Lectures on Cognitive Semantics and Natural Language Processing
Universidad Autónoma de Barcelona, May 20 and 21, 2010
Facultad de Filosofía y Letras, Edificio B
These lectures will cover two topics in cognitive linguistics: (1) context-dependency and embodiment in event interpretation, and (2) cross-linguistic differences in conceptualization patterns. These lectures are organized by the Spanish FrameNet Project.
Languages employ a wide range of devices that shape event interpretation--that is, that affect whether an event is seen as static or dynamic, whether it unfolds gradually over time or represents a discrete change of state, whether it involves multiple iterations (at a particular level of granularity), etc. These devices include explicit grammatical markers of tense and aspect, as well as the aspectual constraints considered inherent to specific verbs or classes of verbs (cf. Aktionsart). But the crosslinguistic evidence suggests that event interpretation depends on properties of the sentence (and the event) as a whole: the constraints imposed by various lexical, phrasal and clausal constructions interact with contextual factors to produce subtle differences in interpretation and acceptability. A full account of these phenomena thus requires a principled means of combining temporal and aspectual constraints from disparate constructions, as well as a richer model of event structure that not only identifies relevant features but also captures their dynamic interactions in context.
In this talk I address these requirements by exploiting two key ideas: (1) frame-specific aspectual constructions; and (2) simulation-based event representation. I describe a framework that combines these ideas to provide a natural and elegant account of a wide variety of crosslinguistic aspectual phenomena, including both traditional aspectual distinctions and subtler context-dependent ones (e.g., resource production and consumption, permanent and reversible changes of state, goal achievement, iteration on different time scales). In particular, I define both basic event frames (corresponding to states, continuous processes and discrete transitions) and more complex event frames, and then illustrate various constructions that can evoke and constrain these frames (including verbs, auxiliaries, argument structure constructions and temporal modifiers). I also show how these schematic event frames serve as a principled, limited interface between linguistic knowledge and the situational context: constructions need only specify their compositional constraints in terms of these schematic structures, allowing the dynamic simulation process to account for the potentially unbounded range of context-dependent inferences and coercions present in more challenging aspectual phenomena. The resulting account demonstrates how a unified approach to integrating specifically linguistic knowledge with richer embodied representations can elegantly capture context-dependent syntactic and semantic generalizations.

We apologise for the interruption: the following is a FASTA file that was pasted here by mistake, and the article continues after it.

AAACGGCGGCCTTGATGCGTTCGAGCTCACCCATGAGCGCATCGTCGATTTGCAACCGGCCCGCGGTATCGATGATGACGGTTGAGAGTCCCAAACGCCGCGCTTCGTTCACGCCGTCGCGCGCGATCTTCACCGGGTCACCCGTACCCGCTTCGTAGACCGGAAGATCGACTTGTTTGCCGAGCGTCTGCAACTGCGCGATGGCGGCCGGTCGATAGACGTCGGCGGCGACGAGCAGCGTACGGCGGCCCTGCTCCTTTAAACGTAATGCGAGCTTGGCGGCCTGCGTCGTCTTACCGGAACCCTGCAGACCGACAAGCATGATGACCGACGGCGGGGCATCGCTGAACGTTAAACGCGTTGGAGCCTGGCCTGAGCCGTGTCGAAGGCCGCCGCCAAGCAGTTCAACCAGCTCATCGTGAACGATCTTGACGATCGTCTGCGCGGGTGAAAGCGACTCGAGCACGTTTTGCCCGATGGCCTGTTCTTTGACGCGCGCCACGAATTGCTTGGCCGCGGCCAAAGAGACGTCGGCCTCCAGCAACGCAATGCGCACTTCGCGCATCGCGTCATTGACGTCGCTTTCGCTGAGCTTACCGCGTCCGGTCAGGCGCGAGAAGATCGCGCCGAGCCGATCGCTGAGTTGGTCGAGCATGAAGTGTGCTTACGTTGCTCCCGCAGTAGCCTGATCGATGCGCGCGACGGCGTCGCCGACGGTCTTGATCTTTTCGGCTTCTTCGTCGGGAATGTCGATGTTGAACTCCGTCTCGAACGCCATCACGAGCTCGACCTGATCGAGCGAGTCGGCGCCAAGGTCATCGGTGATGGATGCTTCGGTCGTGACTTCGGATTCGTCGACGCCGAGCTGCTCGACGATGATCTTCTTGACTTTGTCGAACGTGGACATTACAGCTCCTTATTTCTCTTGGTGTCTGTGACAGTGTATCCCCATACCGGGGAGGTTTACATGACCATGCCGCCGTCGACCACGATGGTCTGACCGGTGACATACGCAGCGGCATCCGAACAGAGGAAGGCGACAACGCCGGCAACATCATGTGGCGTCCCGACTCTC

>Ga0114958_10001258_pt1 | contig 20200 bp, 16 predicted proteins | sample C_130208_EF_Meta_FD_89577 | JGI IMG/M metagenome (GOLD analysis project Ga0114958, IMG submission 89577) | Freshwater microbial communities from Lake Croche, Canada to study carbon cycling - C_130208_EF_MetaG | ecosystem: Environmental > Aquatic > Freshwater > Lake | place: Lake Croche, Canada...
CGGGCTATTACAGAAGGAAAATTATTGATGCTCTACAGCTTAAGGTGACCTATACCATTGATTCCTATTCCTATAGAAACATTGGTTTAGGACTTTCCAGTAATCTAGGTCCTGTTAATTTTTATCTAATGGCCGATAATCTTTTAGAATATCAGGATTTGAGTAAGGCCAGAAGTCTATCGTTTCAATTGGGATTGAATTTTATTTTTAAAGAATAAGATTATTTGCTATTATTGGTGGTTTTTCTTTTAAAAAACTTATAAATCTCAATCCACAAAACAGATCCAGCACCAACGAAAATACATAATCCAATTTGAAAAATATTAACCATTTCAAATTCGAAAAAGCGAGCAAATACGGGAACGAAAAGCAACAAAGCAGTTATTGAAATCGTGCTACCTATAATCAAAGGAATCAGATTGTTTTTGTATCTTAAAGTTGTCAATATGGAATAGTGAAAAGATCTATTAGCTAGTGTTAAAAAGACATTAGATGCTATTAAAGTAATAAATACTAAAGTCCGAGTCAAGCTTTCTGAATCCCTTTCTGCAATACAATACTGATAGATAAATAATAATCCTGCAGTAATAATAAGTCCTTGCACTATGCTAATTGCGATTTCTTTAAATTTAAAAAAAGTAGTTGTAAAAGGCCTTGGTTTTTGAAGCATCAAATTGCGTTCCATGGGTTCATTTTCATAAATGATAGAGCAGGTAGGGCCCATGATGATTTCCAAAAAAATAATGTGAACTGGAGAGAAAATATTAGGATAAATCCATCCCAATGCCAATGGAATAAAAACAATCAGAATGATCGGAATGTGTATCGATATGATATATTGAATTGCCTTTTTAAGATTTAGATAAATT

As shown by the groundbreaking research of Talmy and Slobin, there are differences in conceptualization patterns in different languages which have a deep influence on the frequency and availability of particular means of expression. Spanish, in particular, has been shown to conform to the Verb-framed language type (otherwise known as Path-in-verb), contrasting with the Satellite-framed (otherwise known as Path-not-in-verb) language type of languages such as English, but there are many other patterns of difference that have received less attention. In particular, the constructions--especially lexical constructions--used to describe emotion in Spanish are more likely to profile a change of state than corresponding English language descriptions. This type of linguistic difference has been described as a lexicalization pattern in the dimension of aspect (Talmy 1985), but this purely featural description fails to relate the preference of languages like Spanish for state-change conceptualization to the propensity for Verb-frame conceptualization patterns. A frame-based understanding of these kinds of data is, by contrast, shown to be arbitrarily extensible to lower level generalizations and allows us to relate multiple cooccurrent aspects of frames to each other. In addition, evidence from the emotional domain, unlike that of the motion domain, points to a need to distinguish at which levels particular preferences are operative: English and Spanish are similar in having many basic verbal roots pertaining to emotion with causative conceptualization (En. piss [off], Sp. enoj-a/enfad-a). Spanish often lexicalizes causative roots as inchoative structures, accompanied by corresponding syntax, eg. enojarse. In English, by contrast, a static conceptualization of emotions is preferred, a preference that shows up at the lexical level, with many stative participles (pissed off), at the phrasal level, with the use of the progressive (you're pissing me off), and at the pragmatic level (The company pissed/pisses me off).